I finally bothered to get to the bottom of a behaviour I'd noticed some time ago but never investigated. When showing a 404 page, custom or otherwise, Drupal 5.x (and now Drupal 6.x too) does not render any blocks. Not only does this drop your user in to no-man's land on your site, but it also breaks some layouts too, depending on your theme.
There has been a load of debate about this, culminating in the creation of this (broken, btw - I made a new one) patch:
The solution is simple - even more simple than this patch. Find these lines in common.inc:
// To conserve CPU and bandwidth, omit the blocks
print theme('page', $return, TRUE);
And replace them thus:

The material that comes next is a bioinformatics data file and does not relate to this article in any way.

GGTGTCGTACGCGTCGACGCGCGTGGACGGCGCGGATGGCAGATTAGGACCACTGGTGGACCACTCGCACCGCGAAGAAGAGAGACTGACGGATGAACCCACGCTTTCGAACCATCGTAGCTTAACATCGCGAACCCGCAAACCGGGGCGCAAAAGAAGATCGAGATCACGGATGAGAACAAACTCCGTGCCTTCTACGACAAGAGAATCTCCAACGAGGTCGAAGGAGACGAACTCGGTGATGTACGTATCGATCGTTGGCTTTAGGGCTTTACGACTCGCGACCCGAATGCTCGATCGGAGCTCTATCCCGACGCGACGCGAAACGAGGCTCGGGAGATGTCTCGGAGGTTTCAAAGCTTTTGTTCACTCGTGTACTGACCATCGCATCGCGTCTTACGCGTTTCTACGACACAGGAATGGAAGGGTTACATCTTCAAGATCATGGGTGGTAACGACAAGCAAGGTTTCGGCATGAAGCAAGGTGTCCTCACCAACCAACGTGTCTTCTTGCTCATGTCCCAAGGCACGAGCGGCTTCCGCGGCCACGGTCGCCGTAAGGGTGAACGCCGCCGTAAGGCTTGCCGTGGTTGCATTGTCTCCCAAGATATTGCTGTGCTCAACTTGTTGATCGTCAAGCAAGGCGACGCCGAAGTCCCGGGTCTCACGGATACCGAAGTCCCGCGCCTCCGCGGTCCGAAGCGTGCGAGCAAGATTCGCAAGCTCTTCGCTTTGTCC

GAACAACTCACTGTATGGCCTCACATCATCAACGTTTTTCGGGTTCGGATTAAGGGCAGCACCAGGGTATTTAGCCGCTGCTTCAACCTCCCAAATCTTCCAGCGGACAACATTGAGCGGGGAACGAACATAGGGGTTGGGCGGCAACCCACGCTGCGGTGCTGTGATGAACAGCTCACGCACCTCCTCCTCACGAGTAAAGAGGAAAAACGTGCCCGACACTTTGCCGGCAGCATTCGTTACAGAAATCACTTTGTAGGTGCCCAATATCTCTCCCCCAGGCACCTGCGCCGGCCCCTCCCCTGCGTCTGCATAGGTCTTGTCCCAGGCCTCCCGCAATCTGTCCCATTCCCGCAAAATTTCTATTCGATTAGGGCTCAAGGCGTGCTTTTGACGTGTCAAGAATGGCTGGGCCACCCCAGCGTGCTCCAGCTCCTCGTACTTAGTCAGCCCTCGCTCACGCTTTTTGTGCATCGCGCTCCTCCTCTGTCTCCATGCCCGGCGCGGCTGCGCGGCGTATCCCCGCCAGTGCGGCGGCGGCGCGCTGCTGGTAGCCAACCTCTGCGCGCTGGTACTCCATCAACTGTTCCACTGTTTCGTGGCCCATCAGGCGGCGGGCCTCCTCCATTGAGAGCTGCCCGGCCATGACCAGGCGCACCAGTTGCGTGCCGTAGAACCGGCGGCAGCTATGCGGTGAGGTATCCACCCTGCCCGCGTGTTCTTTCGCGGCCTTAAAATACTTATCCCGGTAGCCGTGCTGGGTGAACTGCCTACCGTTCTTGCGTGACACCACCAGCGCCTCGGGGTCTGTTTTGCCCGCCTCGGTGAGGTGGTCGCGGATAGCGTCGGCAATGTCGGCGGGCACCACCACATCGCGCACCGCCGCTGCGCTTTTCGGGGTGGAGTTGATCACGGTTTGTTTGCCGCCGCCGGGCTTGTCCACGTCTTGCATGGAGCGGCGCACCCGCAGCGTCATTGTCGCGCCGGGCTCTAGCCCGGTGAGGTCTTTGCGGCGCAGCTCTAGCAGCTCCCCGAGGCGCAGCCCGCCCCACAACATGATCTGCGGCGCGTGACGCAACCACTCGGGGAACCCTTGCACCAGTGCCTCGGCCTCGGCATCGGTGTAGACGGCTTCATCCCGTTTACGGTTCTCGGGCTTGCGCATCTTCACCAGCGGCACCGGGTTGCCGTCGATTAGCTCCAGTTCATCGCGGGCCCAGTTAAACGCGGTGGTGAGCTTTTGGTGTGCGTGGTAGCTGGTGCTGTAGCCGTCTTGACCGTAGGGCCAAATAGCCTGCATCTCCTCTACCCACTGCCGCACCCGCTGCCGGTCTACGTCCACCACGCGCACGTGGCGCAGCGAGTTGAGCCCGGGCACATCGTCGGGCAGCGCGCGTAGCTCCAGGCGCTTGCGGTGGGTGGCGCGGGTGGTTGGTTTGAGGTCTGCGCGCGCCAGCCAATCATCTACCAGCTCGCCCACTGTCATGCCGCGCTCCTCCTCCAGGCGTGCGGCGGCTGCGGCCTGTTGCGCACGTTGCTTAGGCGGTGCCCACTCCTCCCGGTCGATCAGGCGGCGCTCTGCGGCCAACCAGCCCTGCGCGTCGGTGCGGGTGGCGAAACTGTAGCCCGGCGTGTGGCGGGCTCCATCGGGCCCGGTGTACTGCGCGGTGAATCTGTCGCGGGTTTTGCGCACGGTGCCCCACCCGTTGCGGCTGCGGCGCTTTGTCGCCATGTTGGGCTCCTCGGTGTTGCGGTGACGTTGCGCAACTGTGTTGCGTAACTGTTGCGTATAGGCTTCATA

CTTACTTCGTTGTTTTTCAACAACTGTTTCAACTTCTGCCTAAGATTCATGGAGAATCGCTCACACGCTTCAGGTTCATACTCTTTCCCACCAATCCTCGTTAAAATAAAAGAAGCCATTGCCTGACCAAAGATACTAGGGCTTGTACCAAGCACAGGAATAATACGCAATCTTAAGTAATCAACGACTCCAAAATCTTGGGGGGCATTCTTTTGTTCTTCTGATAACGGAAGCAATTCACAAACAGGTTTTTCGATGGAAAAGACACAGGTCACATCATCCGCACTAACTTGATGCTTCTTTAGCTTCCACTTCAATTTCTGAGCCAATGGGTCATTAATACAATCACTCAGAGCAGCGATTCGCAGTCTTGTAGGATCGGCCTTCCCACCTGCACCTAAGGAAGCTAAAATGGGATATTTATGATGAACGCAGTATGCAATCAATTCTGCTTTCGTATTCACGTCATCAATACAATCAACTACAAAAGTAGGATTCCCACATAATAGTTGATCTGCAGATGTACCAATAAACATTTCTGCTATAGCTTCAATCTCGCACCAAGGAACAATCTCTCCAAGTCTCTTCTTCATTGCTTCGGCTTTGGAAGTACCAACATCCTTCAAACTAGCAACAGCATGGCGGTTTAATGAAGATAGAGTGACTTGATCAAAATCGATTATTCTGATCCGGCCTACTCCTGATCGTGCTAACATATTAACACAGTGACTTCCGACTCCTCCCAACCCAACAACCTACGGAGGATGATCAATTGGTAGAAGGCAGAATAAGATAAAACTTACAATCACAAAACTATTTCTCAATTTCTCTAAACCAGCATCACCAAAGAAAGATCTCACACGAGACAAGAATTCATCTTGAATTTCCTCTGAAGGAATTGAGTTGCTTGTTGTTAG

// Begone, oh silliness of Drupalite nincompoops!
print theme('page', $return, FALSE);
That's all there is to it. Now your 404 page will render blocks again, presuming you have any switched on for the page concerned.
As you can see from the accompanying comment, the reason the Drupal core developers decided to impose this lack of blocks on everyone is because they feel allocating unnecessary processing to an error page is a waste of system resources. They cite examples where the 404 page is hit millions of times in a month.
Fine, so you get hit a lot. But I say simply disabling blocks on the 404 page is the lamest and laziest way of dealing with the performance issue. You're not DEALING WITH THE ISSUE. You're just hiding it and buying yourself a little more time.
"Erm, these 404s are causing performance issues..."
"Let's just return nothing then!"
Guys, that just SUCKS. Sheesh, what were they thinking? What's worse is most of the core developers still seem to think this is a good idea. Fortunately a compromise has been forged for Drupal 7. So we only have two years of patching Drupal 6.x ahead of us. Doh!!